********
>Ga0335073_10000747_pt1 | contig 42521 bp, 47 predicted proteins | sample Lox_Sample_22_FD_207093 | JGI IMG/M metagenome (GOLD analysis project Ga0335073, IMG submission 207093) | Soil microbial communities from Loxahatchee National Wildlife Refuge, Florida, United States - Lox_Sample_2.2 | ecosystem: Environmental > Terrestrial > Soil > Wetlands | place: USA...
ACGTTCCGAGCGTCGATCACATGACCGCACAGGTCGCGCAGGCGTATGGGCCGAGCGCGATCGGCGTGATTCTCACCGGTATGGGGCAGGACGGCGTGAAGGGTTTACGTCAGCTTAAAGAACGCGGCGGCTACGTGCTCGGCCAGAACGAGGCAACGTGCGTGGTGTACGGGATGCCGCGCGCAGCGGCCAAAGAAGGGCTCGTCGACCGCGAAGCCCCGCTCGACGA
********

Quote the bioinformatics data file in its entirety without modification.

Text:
>Ga0335073_10000747_pt1 | contig 42521 bp, 47 predicted proteins | sample Lox_Sample_22_FD_207093 | JGI IMG/M metagenome (GOLD analysis project Ga0335073, IMG submission 207093) | Soil microbial communities from Loxahatchee National Wildlife Refuge, Florida, United States - Lox_Sample_2.2 | ecosystem: Environmental > Terrestrial > Soil > Wetlands | place: USA...
ACGTTCCGAGCGTCGATCACATGACCGCACAGGTCGCGCAGGCGTATGGGCCGAGCGCGATCGGCGTGATTCTCACCGGTATGGGGCAGGACGGCGTGAAGGGTTTACGTCAGCTTAAAGAACGCGGCGGCTACGTGCTCGGCCAGAACGAGGCAACGTGCGTGGTGTACGGGATGCCGCGCGCAGCGGCCAAAGAAGGGCTCGTCGACCGCGAAGCCCCGCTCGACGA